4 Secrets to Selling POS as a Service

A leading VAR shares advice for successfully selling POS as a service to your customers.


A few trends are converging that will positively impact the point of sale (POS) as a service space. First, the demand for hardware as a service (HaaS) is growing. Transparency Market Research predicts the U.S. HaaS market will grow at a CAGR of 24.6 percent through 2026 to reach $304.8 billion. Factors driving growth are the reduction in operating costs when using HaaS and the ability to deploy IT to help businesses increase their revenues. The report’s scope includes all types of IT hardware used across various industries, demonstrating that business leaders are increasingly open to hardware provided under the as-a-Service model rather than owning (and maintaining) infrastructure, devices and peripherals.

Another trend impacting the POS as a Service space is the demand for POS solutions in general, which Grandview Research predicts will grow at a CAGR of 6.9 percent from 2021 through 2028. These analysts point out that growth has declined due partly to supply chain disruptions. However, there is a demand for point of sale solutions that enable contactless payments and support consumer demand for services such as curbside pickup and buy online pick up in-store (BOPIS).

As more businesses warm up to buying POS subscriptions rather than owning hardware and software, POS as a service becomes a more viable solution. Clients who can’t source the hardware they need due to supply chain shortages may opt for a subscription-based system in the interim. Then, after using the new system, they may adopt it as the preferred strategy moving forward.

Additionally, your POS as a service offering can promise to meet your clients’ needs—but not promise PCs, devices or peripherals from specific vendors—helping you navigate issues created by supply chain disruptions.

Also, your clients pay one predictable, budget-friendly price to use the POS as a service solution you provide, and you build your business’ monthly recurring revenue.

Grow Your Business with POS as a Service

Ryan Williams, account and marketing manager for Custom Business Solutions, Inc. and co-host of the Restaurant Technology Guys podcast, offers advice to IT solutions providers that can contribute to a successful POS as a service business.

1. Bundle Solutions

Williams says one of the most significant advantages of selling POS as a service is that you can bundle multiple solutions into one offering, which can be an offer too good to refuse for busy business owners. “One hundred things are happening at any given moment,” he says. “If a VAR can simplify life by lumping multiple services into one offering, and it all works, that’s valuable. You may have just taken 20 things off their plate.”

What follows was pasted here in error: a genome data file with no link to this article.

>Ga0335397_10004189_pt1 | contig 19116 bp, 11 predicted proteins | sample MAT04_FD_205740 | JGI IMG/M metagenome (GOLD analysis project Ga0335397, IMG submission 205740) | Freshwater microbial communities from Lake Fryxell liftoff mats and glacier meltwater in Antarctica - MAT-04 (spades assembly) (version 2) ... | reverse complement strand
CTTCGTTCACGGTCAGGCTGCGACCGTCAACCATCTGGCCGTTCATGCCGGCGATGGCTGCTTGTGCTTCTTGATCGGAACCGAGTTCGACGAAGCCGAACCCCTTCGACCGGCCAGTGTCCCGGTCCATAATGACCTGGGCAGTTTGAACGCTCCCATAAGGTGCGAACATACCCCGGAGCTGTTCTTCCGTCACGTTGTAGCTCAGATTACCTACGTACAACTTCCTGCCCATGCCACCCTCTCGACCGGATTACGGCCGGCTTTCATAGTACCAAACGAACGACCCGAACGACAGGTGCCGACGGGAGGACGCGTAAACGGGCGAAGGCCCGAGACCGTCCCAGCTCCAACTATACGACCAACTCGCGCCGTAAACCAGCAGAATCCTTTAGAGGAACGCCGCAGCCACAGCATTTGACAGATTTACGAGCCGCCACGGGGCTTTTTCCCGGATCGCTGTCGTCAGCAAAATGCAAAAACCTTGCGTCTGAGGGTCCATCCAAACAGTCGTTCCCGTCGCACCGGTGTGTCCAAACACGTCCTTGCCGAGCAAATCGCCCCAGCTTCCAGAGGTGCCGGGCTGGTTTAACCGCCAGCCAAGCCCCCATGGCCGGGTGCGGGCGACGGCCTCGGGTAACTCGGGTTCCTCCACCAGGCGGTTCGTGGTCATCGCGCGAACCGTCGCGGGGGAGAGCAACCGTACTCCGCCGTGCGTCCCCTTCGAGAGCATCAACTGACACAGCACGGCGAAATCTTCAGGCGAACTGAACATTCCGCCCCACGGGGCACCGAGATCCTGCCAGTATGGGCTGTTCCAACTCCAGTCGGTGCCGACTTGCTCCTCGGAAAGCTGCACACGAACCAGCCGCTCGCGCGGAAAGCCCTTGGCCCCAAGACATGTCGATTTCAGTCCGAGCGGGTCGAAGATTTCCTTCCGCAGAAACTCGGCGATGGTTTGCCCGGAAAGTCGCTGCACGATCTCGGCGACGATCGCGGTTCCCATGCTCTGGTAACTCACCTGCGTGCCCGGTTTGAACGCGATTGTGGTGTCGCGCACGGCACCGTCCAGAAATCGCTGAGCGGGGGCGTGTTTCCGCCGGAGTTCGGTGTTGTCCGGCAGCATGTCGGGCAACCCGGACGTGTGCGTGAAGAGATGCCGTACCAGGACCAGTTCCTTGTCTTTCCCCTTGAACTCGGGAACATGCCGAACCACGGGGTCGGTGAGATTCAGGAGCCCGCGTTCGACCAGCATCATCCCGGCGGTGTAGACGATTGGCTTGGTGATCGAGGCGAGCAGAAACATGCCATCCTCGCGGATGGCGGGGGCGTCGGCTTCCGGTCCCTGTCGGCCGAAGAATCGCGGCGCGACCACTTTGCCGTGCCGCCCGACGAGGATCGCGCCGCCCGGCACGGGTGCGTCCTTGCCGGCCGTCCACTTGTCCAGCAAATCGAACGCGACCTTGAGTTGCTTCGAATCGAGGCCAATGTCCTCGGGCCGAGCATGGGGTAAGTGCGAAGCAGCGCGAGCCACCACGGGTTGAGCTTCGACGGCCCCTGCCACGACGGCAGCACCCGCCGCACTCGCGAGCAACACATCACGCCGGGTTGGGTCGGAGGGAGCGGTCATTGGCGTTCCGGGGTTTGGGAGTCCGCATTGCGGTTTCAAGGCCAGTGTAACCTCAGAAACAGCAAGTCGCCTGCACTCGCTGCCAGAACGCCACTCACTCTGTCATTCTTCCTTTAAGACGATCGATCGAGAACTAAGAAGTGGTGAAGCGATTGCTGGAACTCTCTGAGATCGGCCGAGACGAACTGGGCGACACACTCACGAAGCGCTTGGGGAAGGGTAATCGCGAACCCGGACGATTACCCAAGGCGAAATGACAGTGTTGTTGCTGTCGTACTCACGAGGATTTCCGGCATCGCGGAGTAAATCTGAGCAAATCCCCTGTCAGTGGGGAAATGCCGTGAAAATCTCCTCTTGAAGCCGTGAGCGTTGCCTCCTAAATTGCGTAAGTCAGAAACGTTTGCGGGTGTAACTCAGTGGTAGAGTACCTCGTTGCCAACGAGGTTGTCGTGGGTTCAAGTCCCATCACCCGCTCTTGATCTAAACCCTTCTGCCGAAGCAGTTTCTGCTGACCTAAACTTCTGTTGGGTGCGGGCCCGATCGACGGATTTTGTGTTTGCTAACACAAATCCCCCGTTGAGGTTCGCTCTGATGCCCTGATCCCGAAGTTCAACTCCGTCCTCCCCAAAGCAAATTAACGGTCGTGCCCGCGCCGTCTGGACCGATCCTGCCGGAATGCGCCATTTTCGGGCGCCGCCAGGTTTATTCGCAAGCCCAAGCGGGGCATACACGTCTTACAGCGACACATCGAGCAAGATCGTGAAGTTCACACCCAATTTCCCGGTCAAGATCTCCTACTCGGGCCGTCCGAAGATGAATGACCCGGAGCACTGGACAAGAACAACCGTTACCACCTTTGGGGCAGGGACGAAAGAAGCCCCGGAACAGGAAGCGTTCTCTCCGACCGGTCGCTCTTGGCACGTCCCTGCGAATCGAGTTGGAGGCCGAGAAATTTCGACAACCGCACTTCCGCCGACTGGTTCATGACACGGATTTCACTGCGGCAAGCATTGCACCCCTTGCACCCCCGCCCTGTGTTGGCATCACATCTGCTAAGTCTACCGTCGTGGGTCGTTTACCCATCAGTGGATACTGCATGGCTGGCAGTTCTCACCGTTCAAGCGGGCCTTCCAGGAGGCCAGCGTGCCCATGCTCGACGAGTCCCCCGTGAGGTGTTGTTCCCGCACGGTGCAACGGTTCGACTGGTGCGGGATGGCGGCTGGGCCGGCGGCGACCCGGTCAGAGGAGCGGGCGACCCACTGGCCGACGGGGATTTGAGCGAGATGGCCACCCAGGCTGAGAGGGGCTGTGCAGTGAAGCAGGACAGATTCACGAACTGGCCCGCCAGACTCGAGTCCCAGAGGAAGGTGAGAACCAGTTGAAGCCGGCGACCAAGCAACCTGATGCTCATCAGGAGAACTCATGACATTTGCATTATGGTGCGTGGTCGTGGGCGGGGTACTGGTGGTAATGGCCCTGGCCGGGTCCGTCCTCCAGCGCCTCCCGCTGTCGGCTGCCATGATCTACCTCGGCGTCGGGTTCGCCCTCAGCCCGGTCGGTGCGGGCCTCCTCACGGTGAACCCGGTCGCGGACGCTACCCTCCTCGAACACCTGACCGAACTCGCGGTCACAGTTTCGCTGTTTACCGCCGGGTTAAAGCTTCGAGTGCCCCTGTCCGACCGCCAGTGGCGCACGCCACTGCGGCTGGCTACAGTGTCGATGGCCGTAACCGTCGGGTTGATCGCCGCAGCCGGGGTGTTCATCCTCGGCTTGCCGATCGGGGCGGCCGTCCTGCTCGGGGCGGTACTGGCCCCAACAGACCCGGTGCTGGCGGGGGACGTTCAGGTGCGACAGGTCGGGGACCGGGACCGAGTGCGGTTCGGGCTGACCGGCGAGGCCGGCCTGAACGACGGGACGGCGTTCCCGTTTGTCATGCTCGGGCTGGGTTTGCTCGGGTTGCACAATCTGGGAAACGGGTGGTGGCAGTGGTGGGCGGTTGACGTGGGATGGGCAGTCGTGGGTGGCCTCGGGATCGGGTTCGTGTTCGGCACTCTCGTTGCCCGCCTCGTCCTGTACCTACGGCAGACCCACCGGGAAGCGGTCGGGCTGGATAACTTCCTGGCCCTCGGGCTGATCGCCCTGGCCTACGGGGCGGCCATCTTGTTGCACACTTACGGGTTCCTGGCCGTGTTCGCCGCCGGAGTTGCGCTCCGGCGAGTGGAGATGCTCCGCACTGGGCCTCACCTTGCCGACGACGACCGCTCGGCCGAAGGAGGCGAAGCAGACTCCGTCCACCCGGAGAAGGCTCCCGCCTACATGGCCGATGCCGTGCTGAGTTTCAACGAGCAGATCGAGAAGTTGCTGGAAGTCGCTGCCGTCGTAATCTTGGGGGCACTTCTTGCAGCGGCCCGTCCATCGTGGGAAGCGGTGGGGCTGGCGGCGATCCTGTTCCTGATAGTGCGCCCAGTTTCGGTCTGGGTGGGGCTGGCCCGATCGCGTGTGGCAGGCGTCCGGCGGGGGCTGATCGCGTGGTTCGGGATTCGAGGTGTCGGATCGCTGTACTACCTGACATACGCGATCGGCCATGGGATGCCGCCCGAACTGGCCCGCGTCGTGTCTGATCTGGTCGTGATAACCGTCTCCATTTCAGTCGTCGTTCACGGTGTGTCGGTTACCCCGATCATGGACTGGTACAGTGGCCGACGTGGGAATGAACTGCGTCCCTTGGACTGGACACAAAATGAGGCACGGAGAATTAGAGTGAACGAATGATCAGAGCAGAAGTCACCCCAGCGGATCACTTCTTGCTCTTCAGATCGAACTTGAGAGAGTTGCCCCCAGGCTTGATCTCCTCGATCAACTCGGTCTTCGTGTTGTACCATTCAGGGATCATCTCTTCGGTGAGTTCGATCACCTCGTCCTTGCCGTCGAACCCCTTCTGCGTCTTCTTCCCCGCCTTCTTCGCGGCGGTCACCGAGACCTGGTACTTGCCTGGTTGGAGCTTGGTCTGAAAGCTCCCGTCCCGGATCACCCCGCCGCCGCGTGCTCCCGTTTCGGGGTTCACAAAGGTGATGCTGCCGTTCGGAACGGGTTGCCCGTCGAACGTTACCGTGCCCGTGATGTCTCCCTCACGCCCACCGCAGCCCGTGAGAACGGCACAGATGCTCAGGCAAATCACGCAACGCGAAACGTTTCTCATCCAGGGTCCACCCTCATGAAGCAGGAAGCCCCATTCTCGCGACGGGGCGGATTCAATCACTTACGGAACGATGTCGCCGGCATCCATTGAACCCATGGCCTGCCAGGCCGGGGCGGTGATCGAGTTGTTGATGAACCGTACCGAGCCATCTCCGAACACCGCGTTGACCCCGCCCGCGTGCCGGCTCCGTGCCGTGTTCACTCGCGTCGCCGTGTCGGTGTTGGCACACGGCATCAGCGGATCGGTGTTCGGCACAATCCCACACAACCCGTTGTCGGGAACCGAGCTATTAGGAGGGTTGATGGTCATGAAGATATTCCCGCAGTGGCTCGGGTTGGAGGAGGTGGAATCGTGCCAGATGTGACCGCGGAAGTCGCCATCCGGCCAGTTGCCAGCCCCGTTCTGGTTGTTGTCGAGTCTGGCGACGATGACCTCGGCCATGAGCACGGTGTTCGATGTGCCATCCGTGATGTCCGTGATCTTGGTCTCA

He adds that if something goes wrong, the business owner makes one call to you for help rather than to multiple providers. Bookkeeping is also easier for your clients. They write one monthly check to you rather than sending payments to various vendors.

Your business can also benefit by bundling everything the merchant needs into the solution: POS hardware and software, Wi-Fi, loyalty, kiosks, payment processing, and more. You also control which IT solution the merchant uses, so you know they’re up to date and work seamlessly, providing your clients with the best possible experiences.

2. Do the Math

It may be a burden for retailers and restaurateurs to make a capital expenditure to get the POS systems and other IT solutions they need. Still, they may be able to afford a reasonable monthly payment to use your POS as a service offering.

Also, explain to your clients that at the rate technology advances, a CAPEX they make today won’t have the latest and greatest features in a year or two. With your OPEX offering, however, you can give your clients the option to upgrade after the initial term of your agreement, allowing them to have the advantage of new technology.

3. Be a Consultant, not a Salesperson

Williams points out that successfully selling POS as a service starts with listening to your prospects and understanding their needs. For example, suppose someone is taking over a small family restaurant and has no plans for expansion. In that case, their needs will be very different than an entrepreneur with plans for multiple locations, even before the doors of the first restaurant open. “You want to be familiar with where they are today and give them a solution that can grow where they’re headed tomorrow. Needs change as businesses change,” says Williams, “but you don’t want to force something’s that not a good fit.”

4. Cultivate Sales from your Current Customers

POS as a service is never set-it-and-forget-it. Your clients’ needs will change, and the as-a-service model gives you monthly touch points to offer new products and services. You’ll keep your clients informed of new options available to them and help them solve challenges, for example, deploying kiosks to relieve some of the pressure created by the labor shortage or adding mobile POS devices for staff assisting BOPIS customers.

Make the Offer

Informing your prospects that there are other options than making an upfront CAPEX can position you as a valuable partner and advisor rather than merely a hardware salesperson. Of course, POS as a service won’t be the ideal solution for every client, but it may be the answer for many of them.

You can also rest assured that financing is available that minimizes your risk and helps you get your POS as a service practice off the ground.

Bernadette Wilson

Bernadette Wilson, a DevPro Journal contributor, has 19 years of experience as a journalist, writer, editor, and B2B marketer.

Zebra MC9400
Bernadette Wilson

Bernadette Wilson, a DevPro Journal contributor, has 19 years of experience as a journalist, writer, editor, and B2B marketer.